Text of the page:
John Machell came into his inherited property of Sutton House in Hackney as a minor (age 20) in 1565. Then there was protracted and acrimonious litigation between John and his brother Mathew over various inherited properties. John purchased expensive properties in Cambridgeshire in the 1570s, but was unable to raise the money to pay for them, which led to a violent standoff with his creditor Sir James Deane. "In 1606 Machel was committed for six years to the King's Bench prison in Southwark, as a debtor. After his release in 1612, he returned to Woodbury where he lived until his eighties. When he died in 1625 he was 'worn out with care and grief for his losses.'"
The pedigree of the Machell family of Kendal at the end of Bellasis's The Machells of Crackenthorpe (1886) states that John Machell "of Hatfield, Herts, Hackney, Middlesex, and Woodbury, co. Cumb., Capt. of Horse at Tillsbury Camp, and Master of Horse to Queen Elizabeth; J.P. [Justice of the Peace] for Middlesex." However, a much later source argues that he was not the Captain of Horse, this being a misreading from his activity as Justice of the Peace.
Bellasis's pedigree shows Mary Machell, wife of Rev. Ralph Cudworth, as the daughter of John's younger brother Matthew Machell, without giving any source. It appears that no earlier source gives the parents of Mary; but it seems clear that Mary was the Mary Machell baptized at Hackney in 1584, part of a series of children that can only be of John Machell and second wife Ursula Hynde, as discussed in Adrienne Boaz's Specific Ancestral Lines of the Boaz, Paul, Welty & Fishel Families (2014), pp. 480-81. Mary Machell was a nurse to Prince Henry, while her mother's first cousins Francis and Edmund Verney were Prince Henry's falconer and chief-sewer.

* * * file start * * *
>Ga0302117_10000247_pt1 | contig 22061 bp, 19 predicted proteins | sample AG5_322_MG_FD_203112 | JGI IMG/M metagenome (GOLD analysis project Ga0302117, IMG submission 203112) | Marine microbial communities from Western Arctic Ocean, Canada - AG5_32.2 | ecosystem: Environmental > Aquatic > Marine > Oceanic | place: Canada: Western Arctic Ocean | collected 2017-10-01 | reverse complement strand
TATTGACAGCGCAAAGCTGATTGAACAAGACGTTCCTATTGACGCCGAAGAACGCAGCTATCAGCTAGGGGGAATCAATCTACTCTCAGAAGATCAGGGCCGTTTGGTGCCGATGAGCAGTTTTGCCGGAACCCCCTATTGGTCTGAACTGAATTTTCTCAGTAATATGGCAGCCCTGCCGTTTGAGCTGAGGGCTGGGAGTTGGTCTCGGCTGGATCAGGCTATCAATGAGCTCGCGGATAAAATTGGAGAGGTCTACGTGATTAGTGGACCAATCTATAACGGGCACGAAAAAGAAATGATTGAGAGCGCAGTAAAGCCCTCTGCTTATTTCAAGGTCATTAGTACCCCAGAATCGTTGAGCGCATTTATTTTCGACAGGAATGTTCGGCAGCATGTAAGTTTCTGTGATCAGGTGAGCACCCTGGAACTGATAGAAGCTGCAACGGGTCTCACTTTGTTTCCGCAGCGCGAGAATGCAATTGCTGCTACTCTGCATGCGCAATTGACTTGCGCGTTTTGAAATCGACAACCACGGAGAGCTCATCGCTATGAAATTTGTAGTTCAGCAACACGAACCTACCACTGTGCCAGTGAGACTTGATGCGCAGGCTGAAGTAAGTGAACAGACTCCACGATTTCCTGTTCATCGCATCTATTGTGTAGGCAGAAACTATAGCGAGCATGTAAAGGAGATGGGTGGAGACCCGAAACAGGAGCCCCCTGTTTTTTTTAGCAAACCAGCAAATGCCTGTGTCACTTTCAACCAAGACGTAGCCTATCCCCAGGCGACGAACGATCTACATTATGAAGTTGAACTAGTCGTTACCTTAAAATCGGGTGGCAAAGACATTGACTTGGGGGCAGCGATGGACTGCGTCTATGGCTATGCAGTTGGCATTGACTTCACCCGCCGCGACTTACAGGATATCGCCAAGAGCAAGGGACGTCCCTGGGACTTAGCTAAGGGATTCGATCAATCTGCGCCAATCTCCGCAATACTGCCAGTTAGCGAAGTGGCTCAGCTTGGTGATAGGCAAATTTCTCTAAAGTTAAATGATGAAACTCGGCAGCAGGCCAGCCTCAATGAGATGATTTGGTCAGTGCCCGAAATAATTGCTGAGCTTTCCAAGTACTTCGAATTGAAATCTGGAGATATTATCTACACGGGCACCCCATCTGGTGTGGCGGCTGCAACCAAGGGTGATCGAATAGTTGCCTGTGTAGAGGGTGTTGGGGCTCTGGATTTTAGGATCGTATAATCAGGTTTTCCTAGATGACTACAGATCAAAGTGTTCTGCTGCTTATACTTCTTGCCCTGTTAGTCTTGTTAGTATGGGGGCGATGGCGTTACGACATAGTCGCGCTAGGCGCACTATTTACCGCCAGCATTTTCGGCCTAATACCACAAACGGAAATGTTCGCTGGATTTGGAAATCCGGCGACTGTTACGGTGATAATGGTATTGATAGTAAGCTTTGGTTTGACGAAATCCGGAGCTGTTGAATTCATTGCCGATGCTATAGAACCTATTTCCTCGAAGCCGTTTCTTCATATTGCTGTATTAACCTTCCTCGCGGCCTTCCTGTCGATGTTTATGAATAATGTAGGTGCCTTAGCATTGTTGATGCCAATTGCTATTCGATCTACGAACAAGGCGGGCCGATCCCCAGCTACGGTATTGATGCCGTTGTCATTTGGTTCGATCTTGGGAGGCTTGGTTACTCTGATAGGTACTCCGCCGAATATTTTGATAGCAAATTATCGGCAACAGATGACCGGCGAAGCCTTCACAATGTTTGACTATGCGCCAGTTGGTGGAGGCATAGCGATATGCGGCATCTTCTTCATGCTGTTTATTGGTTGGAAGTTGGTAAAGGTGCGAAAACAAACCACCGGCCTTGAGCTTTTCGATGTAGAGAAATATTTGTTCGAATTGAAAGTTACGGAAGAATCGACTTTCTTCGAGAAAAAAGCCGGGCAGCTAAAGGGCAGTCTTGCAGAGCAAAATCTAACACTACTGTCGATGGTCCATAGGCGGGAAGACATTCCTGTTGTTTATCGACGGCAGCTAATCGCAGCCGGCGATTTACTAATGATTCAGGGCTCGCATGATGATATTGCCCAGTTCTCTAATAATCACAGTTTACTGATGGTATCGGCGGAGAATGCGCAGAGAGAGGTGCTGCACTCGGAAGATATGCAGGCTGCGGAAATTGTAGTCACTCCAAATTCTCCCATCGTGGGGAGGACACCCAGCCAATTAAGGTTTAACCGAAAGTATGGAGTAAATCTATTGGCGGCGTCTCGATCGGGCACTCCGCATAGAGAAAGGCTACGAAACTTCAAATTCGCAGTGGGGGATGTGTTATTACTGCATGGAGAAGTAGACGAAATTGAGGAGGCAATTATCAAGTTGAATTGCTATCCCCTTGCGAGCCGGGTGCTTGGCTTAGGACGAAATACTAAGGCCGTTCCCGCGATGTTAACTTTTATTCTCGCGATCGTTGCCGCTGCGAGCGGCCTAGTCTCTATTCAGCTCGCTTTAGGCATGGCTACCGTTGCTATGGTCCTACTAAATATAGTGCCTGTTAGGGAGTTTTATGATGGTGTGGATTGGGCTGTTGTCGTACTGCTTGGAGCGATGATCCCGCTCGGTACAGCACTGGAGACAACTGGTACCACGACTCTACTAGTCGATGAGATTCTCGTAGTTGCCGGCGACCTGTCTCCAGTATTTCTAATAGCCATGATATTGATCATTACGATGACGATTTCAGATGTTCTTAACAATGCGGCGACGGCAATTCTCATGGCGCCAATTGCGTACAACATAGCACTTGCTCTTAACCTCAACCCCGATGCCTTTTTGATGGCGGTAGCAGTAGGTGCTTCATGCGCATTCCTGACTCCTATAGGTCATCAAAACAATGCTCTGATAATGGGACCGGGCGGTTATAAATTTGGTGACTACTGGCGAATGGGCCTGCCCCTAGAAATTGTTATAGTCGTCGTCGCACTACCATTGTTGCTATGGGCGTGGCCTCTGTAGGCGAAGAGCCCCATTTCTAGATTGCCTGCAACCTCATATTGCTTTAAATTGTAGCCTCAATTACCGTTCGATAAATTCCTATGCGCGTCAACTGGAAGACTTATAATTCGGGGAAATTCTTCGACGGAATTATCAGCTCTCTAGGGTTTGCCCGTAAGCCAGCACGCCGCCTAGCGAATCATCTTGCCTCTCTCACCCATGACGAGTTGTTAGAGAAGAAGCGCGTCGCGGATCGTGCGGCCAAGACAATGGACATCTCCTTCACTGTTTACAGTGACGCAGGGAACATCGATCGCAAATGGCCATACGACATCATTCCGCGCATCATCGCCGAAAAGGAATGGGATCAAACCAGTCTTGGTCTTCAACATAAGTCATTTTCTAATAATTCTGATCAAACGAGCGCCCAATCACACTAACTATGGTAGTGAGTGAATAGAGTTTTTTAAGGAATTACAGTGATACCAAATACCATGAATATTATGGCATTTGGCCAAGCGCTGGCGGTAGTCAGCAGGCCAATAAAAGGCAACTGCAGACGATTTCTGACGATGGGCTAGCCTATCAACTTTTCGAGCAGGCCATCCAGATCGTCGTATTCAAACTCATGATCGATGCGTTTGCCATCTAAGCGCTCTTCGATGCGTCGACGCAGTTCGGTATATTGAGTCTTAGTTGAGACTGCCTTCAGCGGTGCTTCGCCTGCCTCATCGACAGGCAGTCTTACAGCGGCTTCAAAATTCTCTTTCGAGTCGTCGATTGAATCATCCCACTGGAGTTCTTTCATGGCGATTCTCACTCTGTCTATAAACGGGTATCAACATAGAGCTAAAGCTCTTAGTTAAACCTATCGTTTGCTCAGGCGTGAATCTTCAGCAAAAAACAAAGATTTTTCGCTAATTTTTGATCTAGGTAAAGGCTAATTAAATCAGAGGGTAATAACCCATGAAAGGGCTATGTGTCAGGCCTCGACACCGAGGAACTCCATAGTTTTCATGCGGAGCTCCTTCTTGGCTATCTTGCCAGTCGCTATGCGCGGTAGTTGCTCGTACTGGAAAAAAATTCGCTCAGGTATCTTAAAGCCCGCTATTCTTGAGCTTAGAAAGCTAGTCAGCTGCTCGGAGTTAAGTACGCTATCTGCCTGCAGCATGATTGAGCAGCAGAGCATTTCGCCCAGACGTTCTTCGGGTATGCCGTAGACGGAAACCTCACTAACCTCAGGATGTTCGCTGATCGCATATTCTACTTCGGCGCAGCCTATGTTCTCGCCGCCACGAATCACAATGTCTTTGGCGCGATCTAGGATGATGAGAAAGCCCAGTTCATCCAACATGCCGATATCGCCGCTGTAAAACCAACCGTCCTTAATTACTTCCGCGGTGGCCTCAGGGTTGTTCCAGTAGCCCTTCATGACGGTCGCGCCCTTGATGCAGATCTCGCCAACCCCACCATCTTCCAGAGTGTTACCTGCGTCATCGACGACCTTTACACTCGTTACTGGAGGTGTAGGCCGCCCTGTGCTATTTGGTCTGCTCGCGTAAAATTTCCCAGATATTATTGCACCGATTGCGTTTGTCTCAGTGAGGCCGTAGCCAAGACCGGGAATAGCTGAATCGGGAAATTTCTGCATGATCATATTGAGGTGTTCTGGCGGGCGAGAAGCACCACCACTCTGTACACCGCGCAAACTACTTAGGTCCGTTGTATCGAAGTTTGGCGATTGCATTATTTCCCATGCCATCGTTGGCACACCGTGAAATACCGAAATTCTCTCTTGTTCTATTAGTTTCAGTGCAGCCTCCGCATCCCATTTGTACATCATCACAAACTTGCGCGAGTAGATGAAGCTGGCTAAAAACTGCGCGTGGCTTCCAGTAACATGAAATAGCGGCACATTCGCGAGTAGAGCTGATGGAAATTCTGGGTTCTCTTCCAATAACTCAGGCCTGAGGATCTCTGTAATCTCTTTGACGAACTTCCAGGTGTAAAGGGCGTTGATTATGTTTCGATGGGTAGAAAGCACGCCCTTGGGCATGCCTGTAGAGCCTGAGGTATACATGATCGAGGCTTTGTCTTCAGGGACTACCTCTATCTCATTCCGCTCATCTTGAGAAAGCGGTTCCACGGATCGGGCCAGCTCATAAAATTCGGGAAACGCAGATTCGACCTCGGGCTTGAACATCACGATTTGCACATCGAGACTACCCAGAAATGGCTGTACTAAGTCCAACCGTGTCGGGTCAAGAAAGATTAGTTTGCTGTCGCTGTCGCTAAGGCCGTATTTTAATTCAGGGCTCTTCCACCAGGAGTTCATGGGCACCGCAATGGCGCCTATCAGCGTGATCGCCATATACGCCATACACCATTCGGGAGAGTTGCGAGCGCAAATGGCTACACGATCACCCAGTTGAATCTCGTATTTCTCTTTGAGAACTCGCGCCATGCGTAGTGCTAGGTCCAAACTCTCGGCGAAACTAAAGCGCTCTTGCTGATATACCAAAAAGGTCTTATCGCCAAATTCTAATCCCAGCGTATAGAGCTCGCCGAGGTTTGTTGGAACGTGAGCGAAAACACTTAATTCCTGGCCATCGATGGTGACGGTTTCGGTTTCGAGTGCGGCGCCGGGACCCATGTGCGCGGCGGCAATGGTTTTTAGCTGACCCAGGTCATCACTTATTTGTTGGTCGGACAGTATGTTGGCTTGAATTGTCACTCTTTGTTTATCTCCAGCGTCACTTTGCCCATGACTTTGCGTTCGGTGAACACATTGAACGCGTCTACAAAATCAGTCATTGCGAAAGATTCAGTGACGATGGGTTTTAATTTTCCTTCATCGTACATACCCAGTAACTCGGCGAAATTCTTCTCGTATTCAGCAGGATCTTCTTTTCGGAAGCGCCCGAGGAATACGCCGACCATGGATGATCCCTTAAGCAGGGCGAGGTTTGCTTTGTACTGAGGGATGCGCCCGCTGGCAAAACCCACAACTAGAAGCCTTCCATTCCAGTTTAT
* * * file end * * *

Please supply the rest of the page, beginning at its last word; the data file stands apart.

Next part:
John Machell married his second wife Ursula Hynd on June 29, 1579 at Madingly, Cambridgeshire. Then the following set of Manchell/Mauchell children (no parents' names) were baptized at St. John's, Hackney, London :
Sometime after 1590, "John Mawchel" was a defendant regarding a case of "Libel in cause about pew in Sawston Church (Ely diocese)."
In July 1596 "Jo. Mawchell", then being confined in Fleet Prison, wrote to Sir Robert Cecil: "According to your pleasure signified by my father-in-law, I have sent for the hound, which my servant is ready to deliver to whomsoever you shall appoint. I hope you will pardon my error: not proceeding from contempt but ignorance. I have received a chargeable punishment, although your displeasure is my greatest damage. Yet if my humble submission may redeem your favour, together with my liberty, I shall rather be glad of this experience rather than ill content with this restraint. Beseeching you to give order for my enlargement, I will ever be ready to give bond for my behaviour to the game, and ever be as ready to do you service."
In 1598, wife Ursula's eldest brother Sir William Hynde sued "John Manchell, esq." in Chancery Court for "lands in Gamlingay in co. Cambridge, and in Everton in co. Huntington and Bedford, which defendant, by articles, made on his marriage with Ursula, plaintiff's sister, covenanted to settle as therein mentioned."
Have you taken a DNA test? If so, login to add it. If not, see our friends at Ancestry DNA.